Charlize is my daughter Lucci's second child, next to Paolo Joaquin, my other source of joy (a lot more "Lola" stories about them in later postings.) A few days ago, Charlize happily found out that she could actually hold it a little while longer and dash straight to the toilet to poo. Being set free from stinky and sticky bumbum (She used to do it with her nappy or diaper still on. As if you didn't know!) must have been such an allelujia moment in her blossoming life! Had I been there, she would have excitedly called out and showed Wowa this "accomplishment" herself.

But it's been more than two months now since I last heard her say, "Wuk, Wowa, wuk!" That was when I visited my daughter's family in Australia's New South Wales last April. I gladly babysat Charlize to give my daughter, even temporarily, some reprieve from her multi-tasking go-round. Charlize's short attention span and inquisitiveness made her mind wander from wonder to yonder. Lego blocks now, tinkering with her mini piano in a minute. Browsing a book now, dancing a moment later. Now vying for space in the kitchen sink to "help" me wash the dishes, in a wink scrambling for her toy michrophone for an urge to sing. Oh how she croons at the top of her larynx while Maria coaches her wards with "Do Re Mi" in the movie The Sound of Music.

Age of wonder! Since when have I last viewed things like Charlize?

We of the mature ("old" sounds so yawny) generation used to wonder too, so much so that a day was not enough for discovering new joys. Young once upon a time, we rode the train or the bus and pressed our noses---even poked our heads out the window to savor the rushing wind, and let our eyes be overwhelmed by the amazing sights around us. That was when we used to look at the world without filter or bias, but as it was, bursting with color and texture and sound and life. That was when like us, our playmates were not afraid of touching bugs or earthworms, "cooked" leaves and flowers for little paper dolls, frolicked under the rain or rolled in muddy pools.

How many times have we asked, "Why?" And not seemed to have been satisfied with the answer, we begged with another, "Why?" Those instances in our young lives when we were just like sponges, readily soaking up each new "Wow!," "Aha!" and "Cooool!" moment because they were just too precious to let go. And by God, they were just so wonderful we could not stop figuring them out, so we desperately needed to run to somebody and say, "Look, how awesome!"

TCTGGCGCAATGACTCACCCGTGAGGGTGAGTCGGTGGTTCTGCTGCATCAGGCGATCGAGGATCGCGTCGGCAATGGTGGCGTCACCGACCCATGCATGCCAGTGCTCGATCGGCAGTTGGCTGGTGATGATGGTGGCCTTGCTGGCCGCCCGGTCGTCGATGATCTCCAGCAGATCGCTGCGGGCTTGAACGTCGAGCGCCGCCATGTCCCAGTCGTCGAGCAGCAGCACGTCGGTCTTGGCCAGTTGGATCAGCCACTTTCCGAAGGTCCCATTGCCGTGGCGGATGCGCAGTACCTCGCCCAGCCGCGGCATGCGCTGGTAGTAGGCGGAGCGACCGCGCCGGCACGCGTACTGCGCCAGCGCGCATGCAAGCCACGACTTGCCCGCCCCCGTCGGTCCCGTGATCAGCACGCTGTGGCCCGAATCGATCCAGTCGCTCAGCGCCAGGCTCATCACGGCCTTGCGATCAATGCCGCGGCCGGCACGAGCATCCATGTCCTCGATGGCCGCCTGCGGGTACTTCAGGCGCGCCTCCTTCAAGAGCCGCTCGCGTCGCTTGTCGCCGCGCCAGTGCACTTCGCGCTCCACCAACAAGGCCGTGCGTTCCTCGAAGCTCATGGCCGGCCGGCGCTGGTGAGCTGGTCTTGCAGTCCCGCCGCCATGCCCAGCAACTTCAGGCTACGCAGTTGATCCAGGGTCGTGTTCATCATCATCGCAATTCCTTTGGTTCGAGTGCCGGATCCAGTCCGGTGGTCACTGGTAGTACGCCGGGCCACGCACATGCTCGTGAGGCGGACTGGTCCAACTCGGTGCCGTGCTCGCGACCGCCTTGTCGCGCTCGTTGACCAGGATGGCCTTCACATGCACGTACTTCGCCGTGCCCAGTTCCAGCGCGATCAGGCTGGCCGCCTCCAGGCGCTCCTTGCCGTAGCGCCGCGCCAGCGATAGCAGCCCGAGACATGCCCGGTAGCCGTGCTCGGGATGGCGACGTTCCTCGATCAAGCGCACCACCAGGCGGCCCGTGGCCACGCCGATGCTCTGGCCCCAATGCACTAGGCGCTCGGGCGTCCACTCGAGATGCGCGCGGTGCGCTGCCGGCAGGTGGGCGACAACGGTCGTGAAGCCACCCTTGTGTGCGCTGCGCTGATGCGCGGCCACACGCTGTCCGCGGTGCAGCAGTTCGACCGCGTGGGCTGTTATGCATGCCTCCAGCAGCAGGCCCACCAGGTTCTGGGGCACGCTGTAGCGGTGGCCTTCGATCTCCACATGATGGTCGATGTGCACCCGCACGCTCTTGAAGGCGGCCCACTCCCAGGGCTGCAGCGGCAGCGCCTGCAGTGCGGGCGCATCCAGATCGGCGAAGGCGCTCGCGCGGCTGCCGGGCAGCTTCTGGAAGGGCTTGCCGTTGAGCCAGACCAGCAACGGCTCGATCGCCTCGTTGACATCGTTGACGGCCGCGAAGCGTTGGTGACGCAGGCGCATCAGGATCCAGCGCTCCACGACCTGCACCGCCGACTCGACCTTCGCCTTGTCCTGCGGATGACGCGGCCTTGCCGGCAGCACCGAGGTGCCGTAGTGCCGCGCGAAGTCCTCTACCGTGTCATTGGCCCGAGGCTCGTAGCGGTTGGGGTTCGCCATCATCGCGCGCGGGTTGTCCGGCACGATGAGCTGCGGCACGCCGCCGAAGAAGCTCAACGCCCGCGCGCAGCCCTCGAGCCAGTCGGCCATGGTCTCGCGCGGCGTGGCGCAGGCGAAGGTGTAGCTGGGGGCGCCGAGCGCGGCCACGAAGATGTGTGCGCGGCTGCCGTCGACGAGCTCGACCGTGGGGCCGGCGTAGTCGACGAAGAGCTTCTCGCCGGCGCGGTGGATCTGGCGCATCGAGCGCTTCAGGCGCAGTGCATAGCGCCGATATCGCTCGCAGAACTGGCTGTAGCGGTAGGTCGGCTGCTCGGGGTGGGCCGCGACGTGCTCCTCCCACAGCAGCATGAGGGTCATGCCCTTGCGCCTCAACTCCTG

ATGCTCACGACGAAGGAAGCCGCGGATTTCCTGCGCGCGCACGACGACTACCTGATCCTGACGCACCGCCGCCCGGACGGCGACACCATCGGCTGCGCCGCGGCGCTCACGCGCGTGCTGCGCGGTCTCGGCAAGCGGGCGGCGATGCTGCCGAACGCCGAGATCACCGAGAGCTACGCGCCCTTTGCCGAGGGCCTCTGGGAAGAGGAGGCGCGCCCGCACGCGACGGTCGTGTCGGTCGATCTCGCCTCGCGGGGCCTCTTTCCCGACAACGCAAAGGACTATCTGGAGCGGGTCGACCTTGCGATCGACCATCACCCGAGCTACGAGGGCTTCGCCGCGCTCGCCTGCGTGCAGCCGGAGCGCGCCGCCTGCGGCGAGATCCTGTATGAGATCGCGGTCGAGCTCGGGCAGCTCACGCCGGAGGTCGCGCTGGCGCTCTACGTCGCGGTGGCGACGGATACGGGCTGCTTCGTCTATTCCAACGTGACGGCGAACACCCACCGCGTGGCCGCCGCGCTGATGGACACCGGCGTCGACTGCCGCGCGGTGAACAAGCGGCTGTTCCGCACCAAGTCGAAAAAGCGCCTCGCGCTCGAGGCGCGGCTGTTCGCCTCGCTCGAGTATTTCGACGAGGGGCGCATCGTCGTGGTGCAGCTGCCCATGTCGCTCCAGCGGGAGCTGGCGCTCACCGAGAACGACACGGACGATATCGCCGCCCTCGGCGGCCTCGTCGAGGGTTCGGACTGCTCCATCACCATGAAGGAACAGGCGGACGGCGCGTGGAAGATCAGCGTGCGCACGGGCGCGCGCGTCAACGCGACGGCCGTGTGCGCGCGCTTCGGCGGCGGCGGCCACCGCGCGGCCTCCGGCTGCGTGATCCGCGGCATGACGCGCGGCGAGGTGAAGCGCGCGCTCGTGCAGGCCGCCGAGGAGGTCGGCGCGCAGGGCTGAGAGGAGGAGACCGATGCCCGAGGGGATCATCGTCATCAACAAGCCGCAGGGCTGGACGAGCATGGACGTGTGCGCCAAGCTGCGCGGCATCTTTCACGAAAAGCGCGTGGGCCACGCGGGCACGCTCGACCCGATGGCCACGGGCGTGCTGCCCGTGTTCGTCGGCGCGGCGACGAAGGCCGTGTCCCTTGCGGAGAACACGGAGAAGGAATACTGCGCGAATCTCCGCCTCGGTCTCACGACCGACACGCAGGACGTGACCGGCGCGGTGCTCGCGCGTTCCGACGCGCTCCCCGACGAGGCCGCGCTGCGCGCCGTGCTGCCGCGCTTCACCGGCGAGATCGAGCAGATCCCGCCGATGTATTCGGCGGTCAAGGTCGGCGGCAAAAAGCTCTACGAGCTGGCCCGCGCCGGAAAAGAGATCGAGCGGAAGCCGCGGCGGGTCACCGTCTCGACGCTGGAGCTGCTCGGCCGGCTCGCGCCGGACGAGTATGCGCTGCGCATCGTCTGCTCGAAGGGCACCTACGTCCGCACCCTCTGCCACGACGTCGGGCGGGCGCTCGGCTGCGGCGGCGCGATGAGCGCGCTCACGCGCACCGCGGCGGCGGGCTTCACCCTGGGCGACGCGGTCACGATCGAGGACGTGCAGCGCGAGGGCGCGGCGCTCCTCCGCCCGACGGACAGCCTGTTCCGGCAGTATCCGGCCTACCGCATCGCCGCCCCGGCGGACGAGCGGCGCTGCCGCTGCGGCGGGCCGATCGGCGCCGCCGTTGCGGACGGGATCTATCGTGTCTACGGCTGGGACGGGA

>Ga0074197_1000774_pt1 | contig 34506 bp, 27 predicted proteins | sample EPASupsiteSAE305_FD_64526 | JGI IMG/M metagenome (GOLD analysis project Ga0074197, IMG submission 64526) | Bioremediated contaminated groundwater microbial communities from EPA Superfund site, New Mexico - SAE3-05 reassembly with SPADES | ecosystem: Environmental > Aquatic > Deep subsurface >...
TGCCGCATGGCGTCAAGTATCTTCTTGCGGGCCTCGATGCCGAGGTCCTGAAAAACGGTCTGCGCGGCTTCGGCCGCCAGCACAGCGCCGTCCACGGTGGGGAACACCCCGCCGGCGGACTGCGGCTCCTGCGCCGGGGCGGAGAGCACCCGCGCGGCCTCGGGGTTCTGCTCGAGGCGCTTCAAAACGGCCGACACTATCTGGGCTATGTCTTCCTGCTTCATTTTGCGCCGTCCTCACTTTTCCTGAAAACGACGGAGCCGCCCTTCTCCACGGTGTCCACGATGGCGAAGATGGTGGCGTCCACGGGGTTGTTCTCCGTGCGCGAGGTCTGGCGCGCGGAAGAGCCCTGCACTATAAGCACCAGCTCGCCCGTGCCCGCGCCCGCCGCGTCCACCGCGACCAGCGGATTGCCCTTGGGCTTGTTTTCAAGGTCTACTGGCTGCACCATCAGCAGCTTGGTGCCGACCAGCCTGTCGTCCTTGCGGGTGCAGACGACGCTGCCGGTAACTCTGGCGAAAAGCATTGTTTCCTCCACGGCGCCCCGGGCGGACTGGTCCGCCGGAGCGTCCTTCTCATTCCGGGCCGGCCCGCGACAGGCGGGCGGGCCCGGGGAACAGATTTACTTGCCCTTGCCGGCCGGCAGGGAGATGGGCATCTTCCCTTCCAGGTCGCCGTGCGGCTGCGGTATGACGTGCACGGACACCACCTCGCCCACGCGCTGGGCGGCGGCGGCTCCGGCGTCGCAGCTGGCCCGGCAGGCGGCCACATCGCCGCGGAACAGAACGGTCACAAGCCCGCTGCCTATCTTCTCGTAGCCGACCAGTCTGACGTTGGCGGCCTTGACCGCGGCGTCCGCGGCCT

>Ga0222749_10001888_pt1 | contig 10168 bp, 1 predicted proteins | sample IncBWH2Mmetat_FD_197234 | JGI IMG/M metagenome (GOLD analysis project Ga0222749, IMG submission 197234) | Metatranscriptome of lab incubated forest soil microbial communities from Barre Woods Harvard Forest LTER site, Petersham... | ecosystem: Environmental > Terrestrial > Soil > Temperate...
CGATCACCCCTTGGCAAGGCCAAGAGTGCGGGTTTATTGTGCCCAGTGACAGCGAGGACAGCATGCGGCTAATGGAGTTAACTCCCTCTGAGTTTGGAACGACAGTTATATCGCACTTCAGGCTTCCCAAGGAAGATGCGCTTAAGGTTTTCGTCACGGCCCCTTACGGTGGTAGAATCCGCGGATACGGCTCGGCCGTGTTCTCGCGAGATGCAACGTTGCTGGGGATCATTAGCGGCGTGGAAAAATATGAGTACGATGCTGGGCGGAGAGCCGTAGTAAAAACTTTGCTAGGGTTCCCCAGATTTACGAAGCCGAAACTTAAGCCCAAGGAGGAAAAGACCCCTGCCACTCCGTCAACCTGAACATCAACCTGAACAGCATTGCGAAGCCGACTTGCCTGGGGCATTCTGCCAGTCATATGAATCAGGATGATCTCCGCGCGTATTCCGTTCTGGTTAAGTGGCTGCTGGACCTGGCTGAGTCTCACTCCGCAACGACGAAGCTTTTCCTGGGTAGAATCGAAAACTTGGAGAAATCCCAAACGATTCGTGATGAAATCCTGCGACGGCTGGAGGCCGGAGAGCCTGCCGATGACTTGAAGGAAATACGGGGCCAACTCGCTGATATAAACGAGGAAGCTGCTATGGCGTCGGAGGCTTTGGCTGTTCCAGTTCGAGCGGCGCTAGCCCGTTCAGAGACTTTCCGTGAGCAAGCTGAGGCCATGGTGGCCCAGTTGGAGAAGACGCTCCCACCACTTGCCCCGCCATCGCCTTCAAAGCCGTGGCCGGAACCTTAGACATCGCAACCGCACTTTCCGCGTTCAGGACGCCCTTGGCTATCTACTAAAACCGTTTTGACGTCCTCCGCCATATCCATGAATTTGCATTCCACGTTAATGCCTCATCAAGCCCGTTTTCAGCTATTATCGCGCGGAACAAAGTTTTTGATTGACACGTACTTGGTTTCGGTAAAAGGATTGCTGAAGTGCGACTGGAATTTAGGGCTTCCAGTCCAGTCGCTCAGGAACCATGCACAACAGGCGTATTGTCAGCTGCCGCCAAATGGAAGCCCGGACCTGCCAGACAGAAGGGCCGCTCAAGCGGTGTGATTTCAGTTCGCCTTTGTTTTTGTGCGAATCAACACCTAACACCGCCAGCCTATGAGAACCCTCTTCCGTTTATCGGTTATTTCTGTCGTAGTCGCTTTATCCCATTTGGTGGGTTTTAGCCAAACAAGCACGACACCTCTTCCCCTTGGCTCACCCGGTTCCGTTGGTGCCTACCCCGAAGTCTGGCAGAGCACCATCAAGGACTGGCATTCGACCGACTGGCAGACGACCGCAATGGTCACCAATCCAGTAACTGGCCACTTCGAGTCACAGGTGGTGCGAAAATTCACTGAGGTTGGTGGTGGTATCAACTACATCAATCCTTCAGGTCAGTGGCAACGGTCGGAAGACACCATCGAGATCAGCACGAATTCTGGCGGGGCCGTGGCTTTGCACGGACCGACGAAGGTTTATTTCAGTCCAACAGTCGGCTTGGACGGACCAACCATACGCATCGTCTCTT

Even without cataracts or jaundice, a lot of people's eyes (or is it hearts?) have become jaded. "I'm too old for silly things. No time to waste. Busy! Don't bother me with childish matters." Thank God for grandchildren. They let us see the world and each fleeting moment for what they are.

I wonder what Charlize will teach me next time I see her again.

"I tell you the truth, unless you change and become like little children, you will never enter the
kingdom of heaven." (Matthew 18:3)

Sunday, August 16, 2009


Doing this blog, my first, is not easy. I'm probably just afraid of stumbling. I've always had this fear of being vulnerable if I said too much, with strangers ganging up on me for whatever reckless things I say. But I succumbed finally.

My author friend Grace Chong has been blogging successfully---and quite happily---for a few years now and I am just awed at how effortlessly she lets us know God's gifts of grace even in the most mundane and insignificant situations. And she often nudged me to start blogging. "I have become a blogaholic," she proudly proclaimed as she gave a testimony about my first published inspirational book when it was launched last year at Powerbooks. Blogging is like child's play once you get used to it, she suggested.

Because, frankly, there are just too many things to write about, little life lessons which I believe someone can identify with and learn a thing or two from, especially those in the most interesting and care-free part of their existence---meaning people in my age group who are nearly or already flashing senior citizen cards whenever they eat in restaurants; or young people who may benefit from the wisdom of the young once. So save your heart, your fear or your tear, dear. I didn't grow grey hair for nothing. Let's sit and talk a while.

Know that these little nuggets of wisdom come from someone who's been there, done that. I'm my first reader and demonstrator actually. My everyday is a series of stumbles, fumbles, foibles and rising up; and what lessons these crashes and rises bring.

Besides, at least if the good Lord takes me anytime soon, and I face Him to give an account of my life, I will not be accused of having hidden and squandered whatever gift He's so graciously lent me. Too, while my memory is not yet on silent mode---because I feel it unexpectedly snoozing even without prompting---I might as well put these musings to bed. Also, what if my next book doesn't get printed? A blog entry is alive forevermore in this etherworld called the net even if it doesn't see print!

So there you are, blog. You're finally out in the open. That wasn't so hard after all. Yes, by God's grace, I did it!

With my encourager Grace Chong